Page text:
Nepali Times Asian Paints
Born Nepali


As Christopher T Grider flings himself into the air in the Toronto Dance Theatre's new production Persephone's Lunch, what meets the eye is dazzling. But beyond that are stories you couldn't guess at.

The work itself, by company artistic director Christopher House, was inspired by Homer's epic poem The Odyssey. Grider can relate. His whole life has been something of an odyssey, and the story of his start in life has an aura of legend.
Born in Nepal, raised in places as diverse as Kansas and Somalia, Grider fits beautifully into Toronto's human medley. His odyssey ends here, in a feeling of home.

In a dance company that functions as an ensemble, with no designated stars, there's no getting away from it: he takes the eye. He's a hotshot. And at a youthful and vigorous 33, he finds to his surprise that he is the senior dancer in the 12-member company this year.

Grider was born in Kathmandu. His mother, a secretary in a Peace Corps office and a college graduate, was unmarried. His married father offered to make her his second wife. She declined, deciding that she wanted something better for her child, and chose as his adoptive parents an American couple working there with the Peace Corps at the time.

He left Nepal before he was a year old and has never since seen his biological mother nor the country of his birth. "I know I have a spiritual connection with Nepal," he says. "I don't speak the language and I know little of the culture, but I want to do some reading about it and to find Toronto's Nepali community. I would like to go back to Nepal and experience it."

Such an expensive trip to reach out to his roots is a bit of a pipe dream at the moment, on his dancer's salary. When Grider joined Toronto Dance Theatre in 1997, he was particularly glad to learn that it is a touring company, and had danced in India. "If I were ever to get that close, then surely ..." he says in a wistful tone, his words trailing off.

Someday, he says, he may also try to track down his birth mother-he's heard that she eventually moved to the States, married and had another son-just to tell her that he has a happy life and understands how she came to give him up for adoption.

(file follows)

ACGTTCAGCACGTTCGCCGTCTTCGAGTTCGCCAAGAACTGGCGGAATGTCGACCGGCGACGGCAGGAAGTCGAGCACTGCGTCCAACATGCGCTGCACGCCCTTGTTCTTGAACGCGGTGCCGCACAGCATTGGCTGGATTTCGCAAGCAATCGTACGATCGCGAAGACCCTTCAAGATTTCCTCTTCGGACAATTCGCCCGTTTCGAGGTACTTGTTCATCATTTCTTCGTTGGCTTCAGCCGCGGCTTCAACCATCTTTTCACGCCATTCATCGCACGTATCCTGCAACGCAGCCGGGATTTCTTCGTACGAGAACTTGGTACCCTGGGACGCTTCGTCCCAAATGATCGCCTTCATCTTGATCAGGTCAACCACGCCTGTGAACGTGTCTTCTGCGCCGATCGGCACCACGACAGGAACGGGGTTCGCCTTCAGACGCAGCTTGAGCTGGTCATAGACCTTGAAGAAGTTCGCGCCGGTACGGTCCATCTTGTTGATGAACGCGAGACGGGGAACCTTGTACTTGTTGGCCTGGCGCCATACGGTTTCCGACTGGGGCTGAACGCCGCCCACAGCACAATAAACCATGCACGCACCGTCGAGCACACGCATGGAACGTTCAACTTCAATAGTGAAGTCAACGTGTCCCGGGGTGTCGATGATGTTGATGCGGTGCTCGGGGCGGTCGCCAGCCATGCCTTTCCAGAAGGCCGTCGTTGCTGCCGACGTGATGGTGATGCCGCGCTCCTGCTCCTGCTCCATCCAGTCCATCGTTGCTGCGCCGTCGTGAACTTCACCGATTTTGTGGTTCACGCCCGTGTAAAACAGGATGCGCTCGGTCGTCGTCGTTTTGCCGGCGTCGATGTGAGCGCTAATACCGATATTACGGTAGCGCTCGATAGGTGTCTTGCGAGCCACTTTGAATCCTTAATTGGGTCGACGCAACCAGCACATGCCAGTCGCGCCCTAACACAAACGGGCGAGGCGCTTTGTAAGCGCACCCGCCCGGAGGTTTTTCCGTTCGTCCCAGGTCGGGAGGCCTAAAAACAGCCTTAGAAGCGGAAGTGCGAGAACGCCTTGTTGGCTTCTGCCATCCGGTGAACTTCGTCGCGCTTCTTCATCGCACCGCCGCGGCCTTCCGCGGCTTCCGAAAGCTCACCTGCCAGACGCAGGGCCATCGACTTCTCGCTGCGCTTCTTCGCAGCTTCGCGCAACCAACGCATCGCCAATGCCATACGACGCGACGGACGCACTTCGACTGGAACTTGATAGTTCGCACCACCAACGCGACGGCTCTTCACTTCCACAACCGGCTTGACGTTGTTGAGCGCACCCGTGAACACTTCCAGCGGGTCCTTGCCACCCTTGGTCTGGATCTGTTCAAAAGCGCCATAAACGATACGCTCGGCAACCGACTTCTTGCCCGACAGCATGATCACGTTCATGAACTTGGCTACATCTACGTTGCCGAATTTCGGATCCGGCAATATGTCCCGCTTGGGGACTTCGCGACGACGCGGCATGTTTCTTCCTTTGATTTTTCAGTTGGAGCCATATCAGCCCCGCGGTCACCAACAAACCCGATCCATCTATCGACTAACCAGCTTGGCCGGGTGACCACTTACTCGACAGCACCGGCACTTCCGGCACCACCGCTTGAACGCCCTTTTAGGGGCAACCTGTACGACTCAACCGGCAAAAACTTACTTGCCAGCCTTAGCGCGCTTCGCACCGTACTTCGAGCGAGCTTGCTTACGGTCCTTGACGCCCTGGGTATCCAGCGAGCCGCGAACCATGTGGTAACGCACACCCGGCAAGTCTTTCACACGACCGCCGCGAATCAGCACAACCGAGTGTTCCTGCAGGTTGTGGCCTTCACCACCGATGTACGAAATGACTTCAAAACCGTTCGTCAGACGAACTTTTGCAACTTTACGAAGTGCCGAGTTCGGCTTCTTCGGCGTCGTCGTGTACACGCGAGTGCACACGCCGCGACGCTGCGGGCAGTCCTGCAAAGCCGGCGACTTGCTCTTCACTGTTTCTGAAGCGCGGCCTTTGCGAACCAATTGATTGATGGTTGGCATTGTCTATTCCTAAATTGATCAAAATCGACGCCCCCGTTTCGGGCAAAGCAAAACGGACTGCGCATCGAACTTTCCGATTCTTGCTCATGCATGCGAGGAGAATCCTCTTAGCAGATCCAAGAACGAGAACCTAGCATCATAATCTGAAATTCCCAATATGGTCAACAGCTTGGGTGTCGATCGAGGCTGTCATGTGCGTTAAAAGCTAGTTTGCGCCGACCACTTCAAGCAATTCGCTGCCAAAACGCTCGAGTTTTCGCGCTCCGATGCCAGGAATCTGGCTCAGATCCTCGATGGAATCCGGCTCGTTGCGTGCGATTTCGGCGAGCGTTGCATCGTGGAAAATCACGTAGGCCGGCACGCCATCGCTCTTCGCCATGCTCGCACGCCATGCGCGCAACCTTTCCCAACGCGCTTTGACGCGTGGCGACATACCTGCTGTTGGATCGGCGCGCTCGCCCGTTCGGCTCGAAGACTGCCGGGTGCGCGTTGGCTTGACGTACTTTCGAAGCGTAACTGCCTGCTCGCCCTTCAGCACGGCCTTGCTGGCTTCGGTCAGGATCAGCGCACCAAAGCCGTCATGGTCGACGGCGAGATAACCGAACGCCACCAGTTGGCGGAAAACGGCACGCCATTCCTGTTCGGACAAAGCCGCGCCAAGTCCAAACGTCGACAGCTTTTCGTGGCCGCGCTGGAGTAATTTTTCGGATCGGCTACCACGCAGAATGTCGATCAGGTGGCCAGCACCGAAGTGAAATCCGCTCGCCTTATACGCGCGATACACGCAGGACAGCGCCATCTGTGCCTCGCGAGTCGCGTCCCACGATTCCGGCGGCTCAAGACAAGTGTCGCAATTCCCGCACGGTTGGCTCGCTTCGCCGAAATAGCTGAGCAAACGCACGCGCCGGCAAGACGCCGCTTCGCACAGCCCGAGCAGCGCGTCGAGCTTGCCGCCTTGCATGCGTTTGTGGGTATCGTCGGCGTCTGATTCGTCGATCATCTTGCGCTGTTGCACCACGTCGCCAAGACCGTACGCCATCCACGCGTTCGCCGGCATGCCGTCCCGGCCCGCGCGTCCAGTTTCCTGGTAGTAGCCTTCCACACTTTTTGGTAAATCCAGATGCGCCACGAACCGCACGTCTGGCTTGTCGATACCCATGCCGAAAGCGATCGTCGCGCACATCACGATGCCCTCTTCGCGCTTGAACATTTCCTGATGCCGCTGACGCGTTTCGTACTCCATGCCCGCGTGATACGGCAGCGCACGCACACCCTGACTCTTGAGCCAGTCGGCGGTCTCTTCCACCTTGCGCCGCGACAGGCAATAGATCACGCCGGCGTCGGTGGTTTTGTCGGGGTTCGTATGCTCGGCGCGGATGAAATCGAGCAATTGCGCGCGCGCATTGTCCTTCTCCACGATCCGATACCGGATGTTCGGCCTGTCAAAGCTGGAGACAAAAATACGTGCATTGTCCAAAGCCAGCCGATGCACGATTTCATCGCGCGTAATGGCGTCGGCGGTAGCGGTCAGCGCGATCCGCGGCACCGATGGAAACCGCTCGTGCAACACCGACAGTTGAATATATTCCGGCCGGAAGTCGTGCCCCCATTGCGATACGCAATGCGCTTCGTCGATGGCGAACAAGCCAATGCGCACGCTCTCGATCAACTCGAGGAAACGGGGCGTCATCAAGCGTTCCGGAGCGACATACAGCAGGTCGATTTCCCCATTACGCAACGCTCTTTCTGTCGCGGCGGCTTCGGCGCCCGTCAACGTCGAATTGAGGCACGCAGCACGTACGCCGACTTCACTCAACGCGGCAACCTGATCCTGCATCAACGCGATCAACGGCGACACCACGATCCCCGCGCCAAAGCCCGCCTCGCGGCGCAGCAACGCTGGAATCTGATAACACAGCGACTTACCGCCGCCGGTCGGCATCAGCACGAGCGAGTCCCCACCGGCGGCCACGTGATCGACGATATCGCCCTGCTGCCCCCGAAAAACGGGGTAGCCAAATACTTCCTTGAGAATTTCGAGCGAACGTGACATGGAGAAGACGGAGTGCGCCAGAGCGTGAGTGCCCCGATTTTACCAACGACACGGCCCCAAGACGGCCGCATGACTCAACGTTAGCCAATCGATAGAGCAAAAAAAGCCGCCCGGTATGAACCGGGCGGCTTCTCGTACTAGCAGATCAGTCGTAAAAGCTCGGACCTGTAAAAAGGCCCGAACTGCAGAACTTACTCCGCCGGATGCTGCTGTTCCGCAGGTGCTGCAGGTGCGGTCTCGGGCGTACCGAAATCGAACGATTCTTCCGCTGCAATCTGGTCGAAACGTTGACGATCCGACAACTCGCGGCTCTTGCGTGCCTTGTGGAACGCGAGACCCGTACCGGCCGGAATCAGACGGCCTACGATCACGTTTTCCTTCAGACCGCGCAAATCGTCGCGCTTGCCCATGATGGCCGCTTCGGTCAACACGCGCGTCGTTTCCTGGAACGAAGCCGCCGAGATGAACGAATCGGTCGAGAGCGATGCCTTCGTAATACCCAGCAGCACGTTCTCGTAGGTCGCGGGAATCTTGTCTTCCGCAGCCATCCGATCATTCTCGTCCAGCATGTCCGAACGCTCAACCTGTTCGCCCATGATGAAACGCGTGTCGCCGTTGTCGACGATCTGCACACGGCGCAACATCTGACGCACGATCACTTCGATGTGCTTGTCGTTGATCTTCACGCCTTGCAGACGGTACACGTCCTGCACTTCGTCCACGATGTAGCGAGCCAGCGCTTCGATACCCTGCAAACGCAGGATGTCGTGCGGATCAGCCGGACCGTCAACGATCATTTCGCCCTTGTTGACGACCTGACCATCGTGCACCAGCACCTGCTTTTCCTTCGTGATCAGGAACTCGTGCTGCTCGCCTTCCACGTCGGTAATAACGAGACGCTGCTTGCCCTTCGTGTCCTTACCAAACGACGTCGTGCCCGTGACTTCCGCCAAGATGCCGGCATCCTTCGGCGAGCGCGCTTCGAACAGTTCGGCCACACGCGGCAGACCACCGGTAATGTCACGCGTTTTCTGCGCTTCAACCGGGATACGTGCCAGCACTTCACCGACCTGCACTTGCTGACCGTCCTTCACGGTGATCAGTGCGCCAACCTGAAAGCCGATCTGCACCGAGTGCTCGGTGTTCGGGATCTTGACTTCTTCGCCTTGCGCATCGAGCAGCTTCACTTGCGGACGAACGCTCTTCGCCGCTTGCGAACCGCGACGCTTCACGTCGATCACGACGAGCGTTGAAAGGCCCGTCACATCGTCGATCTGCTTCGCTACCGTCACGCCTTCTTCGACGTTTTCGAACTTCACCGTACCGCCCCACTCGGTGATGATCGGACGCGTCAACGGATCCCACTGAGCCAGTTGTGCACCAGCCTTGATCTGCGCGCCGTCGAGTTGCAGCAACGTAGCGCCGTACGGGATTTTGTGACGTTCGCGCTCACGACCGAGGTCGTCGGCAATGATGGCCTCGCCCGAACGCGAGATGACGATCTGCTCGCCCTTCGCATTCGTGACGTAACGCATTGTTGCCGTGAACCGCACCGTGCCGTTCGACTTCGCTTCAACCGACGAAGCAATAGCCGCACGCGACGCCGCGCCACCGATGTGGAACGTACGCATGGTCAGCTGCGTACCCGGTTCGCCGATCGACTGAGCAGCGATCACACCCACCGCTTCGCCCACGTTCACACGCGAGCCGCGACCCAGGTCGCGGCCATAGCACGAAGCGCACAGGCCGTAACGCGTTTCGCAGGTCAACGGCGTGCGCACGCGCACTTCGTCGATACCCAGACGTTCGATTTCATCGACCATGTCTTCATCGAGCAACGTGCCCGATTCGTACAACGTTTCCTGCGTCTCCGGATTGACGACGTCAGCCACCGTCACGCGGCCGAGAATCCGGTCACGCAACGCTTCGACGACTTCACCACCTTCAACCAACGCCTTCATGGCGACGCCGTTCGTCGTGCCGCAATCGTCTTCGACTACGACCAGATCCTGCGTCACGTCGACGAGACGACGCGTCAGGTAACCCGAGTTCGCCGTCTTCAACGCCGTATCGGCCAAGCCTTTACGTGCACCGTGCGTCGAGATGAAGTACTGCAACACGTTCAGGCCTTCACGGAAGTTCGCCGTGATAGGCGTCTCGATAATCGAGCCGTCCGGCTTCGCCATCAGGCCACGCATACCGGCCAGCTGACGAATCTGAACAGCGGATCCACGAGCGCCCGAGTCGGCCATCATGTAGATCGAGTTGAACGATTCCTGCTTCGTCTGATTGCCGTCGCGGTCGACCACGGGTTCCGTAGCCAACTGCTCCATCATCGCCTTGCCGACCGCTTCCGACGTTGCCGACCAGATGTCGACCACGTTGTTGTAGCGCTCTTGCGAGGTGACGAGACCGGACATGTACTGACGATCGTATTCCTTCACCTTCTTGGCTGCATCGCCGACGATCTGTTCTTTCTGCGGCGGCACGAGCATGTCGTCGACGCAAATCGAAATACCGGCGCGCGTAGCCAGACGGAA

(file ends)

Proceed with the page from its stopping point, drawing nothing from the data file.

"I would reassure her that I have no hard feelings, and tell her I know she did what she did out of love for me," he states simply. With his adoptive parents working in the Peace Corps, Grider grew up moving around every few years. He spent time in Pakistan, Ethiopia, Somalia and a number of US cities.

"I was always a wild, loud, movement-oriented child," he recalls with a disingenuous smile. He took up gymnastics at age nine, and complained that the men weren't able to do their floor routine to music as the women did. He found himself naturally moving into jazz dance-gymnastics routines. "I loved performing," he says. "I loved being on the stage." He briefly took a few ballet classes when his family moved to Topeka, and lasted long enough to perform in one Nutcracker, but ended up dropping dance to concentrate on becoming a competitive swimming star.

Exposed to dance in first-year university, he fell madly in love with it. He immediately gave up a five-year swimming scholarship to take up dance seriously at the extremely advanced dance-student age of 18. "I knew right away that this is what I want to do," he says. After graduation, he danced with the Dayton Ballet Company in Ohio for seven years before auditioning successfully for the Toronto Dance Theatre. This required him to move to a new environment in another country and to take up a new type of dance, contemporary instead of classical, but all of his instincts shouted yes. He listened. "I had other good offers, but everything seemed to be pointing me in this direction," he says.

Grider is able to blend a sensitive artistry with his dynamic athleticism in his work. And his love of what he does is palpable to the audience. "I hope to keep up my excitement about life," he explains. "We don't want to be jaded and cynical. I think we can all benefit from hope, and a sense of childlike wonder."
(The Toronto Star)

(11 JAN 2013 - 17 JAN 2013)